When is it Safe to Modify the DOM?
This is a pretty important question when in comes to DOM programming. Start manipulating the DOM to early and bad things happen. Do it too late and the users may see that annoying flicker. So what's the best technique for figuring this out? Well, I was curious about this myself so I took a look at how some of the popular Ajax libraries (jQuery, MooTools, YUI, Prototype and ASP.NET AJAX) are doing this. Here is what I found out ...
Update: 08/11/2008: I came across an article that sheds more light on ASP.NET AJAX's init technique. There is a lot of good content in the comments as well (look for the ones left by Dave Reed). Here are a few snippets of what Dave has to say ...
His comments with respect to the location of where the ScriptManager injects the call to Application.initialize ...
ScriptManager does not put the call to initialize in a “random” location. It is in fact, always the very last thing in the form, just before the closing form tag. There shouldn’t be anything after that (for better or for worse, form is a major part of an asp.net page), and if there is, it could only be because the dev put content after the closing form tag, and all they must do is move it inside
And what he had to say regarding why they chose this approach instead of what some of the other Ajax libraries are using ...
To address your follow up post that questions why we used this technique rather than a “proven” technique developed by the community — when we release the framework, we always have to consider the shifting browser space. New browsers may come along. Updates for all the existing browsers come out all the time, sometimes causing bugs, like this one:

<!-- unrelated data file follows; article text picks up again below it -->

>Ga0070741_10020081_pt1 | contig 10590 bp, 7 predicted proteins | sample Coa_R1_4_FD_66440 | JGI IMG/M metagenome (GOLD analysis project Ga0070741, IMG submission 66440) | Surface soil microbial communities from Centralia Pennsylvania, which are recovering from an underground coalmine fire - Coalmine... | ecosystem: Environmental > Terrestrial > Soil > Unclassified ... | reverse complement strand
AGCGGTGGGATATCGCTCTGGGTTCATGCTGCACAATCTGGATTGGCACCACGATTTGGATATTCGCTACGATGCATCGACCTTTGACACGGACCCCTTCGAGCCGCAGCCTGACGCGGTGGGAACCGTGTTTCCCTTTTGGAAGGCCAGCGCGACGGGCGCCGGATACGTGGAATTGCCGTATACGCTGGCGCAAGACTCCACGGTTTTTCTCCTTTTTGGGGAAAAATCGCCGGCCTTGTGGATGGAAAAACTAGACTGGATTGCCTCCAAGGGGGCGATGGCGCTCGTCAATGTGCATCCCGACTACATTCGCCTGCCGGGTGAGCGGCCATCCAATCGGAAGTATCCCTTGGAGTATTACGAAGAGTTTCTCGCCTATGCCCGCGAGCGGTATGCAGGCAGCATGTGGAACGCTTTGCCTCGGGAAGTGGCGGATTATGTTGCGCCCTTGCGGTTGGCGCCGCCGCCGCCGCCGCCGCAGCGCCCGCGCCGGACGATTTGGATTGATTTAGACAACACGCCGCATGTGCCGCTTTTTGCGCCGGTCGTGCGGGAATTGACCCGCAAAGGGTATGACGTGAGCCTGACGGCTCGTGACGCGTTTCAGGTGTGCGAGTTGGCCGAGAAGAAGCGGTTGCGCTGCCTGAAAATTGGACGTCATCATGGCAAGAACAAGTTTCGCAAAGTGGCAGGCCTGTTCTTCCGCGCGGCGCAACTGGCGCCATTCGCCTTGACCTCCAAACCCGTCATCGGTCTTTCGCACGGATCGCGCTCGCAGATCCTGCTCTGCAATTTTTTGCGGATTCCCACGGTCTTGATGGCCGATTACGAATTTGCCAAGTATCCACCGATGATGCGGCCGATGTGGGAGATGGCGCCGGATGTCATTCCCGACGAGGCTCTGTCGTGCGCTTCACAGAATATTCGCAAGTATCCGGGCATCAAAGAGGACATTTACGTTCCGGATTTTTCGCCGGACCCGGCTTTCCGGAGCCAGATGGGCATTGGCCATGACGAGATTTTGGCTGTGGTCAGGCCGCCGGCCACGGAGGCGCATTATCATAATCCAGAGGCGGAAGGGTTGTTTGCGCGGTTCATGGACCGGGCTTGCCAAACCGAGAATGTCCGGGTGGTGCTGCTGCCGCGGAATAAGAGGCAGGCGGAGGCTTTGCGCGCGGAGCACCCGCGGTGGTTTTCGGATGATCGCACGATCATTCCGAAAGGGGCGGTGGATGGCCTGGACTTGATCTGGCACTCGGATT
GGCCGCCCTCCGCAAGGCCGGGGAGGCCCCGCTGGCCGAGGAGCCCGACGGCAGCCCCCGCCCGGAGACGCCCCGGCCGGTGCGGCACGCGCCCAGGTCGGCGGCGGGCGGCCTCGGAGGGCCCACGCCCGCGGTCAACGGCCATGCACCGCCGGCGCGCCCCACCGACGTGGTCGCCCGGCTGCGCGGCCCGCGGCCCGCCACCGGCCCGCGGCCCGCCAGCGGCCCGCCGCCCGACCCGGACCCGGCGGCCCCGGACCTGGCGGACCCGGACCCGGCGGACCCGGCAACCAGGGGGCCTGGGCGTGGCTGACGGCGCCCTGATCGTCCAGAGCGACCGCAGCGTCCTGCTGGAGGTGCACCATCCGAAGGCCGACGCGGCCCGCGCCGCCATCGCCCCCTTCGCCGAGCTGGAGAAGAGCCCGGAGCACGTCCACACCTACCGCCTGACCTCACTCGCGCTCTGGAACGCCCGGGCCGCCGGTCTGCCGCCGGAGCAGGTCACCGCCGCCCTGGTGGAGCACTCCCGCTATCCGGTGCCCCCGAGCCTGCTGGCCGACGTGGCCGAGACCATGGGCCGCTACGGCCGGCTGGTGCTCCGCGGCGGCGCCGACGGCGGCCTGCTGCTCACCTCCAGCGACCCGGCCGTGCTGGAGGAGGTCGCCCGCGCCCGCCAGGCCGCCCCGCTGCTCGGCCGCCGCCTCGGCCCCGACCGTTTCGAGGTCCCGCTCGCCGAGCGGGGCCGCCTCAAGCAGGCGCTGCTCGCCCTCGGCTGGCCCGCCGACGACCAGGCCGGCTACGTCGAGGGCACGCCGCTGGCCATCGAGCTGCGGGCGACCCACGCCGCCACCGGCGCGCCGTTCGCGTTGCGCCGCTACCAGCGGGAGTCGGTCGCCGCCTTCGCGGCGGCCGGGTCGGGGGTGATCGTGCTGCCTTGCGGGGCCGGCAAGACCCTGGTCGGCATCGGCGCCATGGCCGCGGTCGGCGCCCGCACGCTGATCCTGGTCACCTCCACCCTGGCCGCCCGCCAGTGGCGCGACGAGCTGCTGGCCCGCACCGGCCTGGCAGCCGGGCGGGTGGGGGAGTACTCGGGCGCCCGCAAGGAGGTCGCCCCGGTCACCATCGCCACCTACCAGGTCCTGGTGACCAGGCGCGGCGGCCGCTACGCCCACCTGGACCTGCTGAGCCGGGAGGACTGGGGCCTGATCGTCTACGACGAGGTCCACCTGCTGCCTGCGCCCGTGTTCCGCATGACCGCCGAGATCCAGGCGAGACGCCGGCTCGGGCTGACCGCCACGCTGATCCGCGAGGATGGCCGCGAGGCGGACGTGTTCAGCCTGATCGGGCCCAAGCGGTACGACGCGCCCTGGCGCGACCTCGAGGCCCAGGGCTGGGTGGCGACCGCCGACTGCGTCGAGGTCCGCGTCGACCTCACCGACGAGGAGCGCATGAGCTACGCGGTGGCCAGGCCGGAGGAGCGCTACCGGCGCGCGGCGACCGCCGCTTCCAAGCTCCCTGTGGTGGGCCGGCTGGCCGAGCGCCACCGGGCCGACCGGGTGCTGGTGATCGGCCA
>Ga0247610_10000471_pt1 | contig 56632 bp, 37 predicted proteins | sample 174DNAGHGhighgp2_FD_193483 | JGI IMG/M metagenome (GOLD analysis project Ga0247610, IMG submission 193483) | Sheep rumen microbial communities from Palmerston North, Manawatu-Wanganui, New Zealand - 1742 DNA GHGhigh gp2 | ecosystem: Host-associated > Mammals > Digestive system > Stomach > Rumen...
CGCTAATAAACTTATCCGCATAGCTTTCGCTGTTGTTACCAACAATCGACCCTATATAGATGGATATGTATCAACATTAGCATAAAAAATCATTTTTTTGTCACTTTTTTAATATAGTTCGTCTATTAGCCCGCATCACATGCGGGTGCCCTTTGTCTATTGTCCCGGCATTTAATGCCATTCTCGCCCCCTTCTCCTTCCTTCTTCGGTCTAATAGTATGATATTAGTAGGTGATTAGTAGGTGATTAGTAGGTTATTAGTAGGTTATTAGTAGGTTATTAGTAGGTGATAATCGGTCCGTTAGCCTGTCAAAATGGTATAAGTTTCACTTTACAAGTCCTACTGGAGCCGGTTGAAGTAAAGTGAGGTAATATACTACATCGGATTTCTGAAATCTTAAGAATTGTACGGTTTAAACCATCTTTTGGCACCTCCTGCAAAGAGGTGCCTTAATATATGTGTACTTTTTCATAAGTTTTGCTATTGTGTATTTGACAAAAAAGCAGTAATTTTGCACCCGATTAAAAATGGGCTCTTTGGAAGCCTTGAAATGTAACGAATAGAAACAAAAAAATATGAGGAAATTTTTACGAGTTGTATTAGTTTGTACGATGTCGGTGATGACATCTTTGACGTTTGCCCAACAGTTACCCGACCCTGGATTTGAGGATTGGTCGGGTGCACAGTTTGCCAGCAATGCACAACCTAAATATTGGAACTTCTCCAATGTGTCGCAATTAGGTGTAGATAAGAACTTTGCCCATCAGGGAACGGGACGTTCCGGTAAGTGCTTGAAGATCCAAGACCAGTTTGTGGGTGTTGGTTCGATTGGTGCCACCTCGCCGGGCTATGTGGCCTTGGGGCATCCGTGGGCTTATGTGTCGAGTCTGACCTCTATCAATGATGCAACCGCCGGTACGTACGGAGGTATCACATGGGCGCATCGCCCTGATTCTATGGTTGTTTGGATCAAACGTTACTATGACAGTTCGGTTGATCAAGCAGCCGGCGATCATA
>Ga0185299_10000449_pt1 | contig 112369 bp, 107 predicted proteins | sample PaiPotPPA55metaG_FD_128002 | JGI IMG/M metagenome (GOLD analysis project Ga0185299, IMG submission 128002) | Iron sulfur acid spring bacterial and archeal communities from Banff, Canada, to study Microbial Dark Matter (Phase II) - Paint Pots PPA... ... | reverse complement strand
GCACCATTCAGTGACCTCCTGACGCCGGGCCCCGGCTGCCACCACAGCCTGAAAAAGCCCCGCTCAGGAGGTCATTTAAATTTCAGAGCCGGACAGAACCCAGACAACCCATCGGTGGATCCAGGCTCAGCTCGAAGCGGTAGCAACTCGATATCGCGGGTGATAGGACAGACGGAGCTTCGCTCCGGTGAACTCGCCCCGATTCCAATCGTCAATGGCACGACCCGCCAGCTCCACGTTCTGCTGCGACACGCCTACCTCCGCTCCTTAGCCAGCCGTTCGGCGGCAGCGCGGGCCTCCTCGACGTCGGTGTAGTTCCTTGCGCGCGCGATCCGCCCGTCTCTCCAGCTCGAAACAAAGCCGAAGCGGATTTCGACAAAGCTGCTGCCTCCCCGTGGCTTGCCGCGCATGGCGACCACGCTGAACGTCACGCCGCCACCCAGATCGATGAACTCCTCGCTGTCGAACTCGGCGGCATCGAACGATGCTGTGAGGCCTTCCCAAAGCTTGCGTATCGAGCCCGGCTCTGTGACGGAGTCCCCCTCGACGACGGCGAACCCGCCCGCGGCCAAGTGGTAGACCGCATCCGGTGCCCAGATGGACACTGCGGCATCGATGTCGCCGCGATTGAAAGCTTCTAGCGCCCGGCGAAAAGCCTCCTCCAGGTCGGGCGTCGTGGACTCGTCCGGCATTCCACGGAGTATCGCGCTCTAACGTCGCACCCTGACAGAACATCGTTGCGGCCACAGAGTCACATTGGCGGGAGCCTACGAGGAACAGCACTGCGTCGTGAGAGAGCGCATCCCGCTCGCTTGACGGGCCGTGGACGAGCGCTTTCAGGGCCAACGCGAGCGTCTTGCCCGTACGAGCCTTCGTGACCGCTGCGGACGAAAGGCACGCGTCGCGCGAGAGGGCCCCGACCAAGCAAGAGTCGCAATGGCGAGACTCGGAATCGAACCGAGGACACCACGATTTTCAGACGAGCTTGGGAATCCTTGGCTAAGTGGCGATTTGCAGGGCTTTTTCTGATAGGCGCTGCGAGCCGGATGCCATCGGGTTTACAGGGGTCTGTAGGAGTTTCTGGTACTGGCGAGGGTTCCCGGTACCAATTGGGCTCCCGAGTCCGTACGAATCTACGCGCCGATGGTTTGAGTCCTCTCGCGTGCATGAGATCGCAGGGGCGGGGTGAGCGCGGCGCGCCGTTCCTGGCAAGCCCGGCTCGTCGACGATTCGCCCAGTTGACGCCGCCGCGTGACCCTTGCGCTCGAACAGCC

So when we come up against a browser quirk, there are a few rules we try to stick to if it makes sense. The primary one is SIMPLICITY. Because a simple solution is less likely to break than a complex one. Another one is CONSISTENCY. If one technique works in all browsers, it is better to use it in all browsers, otherwise you are more likely to wind up with subtle bugs in one browser but not in another. Another example in the framework of that rule in action is the requirement for the Sys.Application.notifyScriptLoaded call at the end of script references (required, at least, for them to load successfully during a partial update in an update panel). We really didn’t want to require it, but it was the best way to make it work in Safari at the time. So what if you accidentally left out the call in your script? We detect this, even if you are in IE or FF or Opera, and throw an exception! It can work in those browsers without, but its better to warn you — hey, this is wrong, it won’t work in Safari.
You don't need to wait for window.onload ...
Its definitely safe to muck with the DOM in the window's onload event, but there is really no need to wait that long. The onload event doesn't fire until the entire page has loaded (DOM plus images) and often that ends up being too late. The user ends up seeing the page in potentially 3 different states: DOM without images, DOM with images, and finally the DOM with images and what ever changes your script has applied. There is no reason why your script can't run just after the DOM has loaded, but before the images are downloaded.
FireFox, Opera 9+ and recent Safari builds all support a DOMContentLoaded event that fires at precisely this moment (after loading the DOM, but before the images are downloaded). Opera even fires it even before all of the stylesheets have loaded which actually turns out to be a bit too early. But the bottom line is that you wire an event handler, add your code and be on your way ...
Wait - What about IE?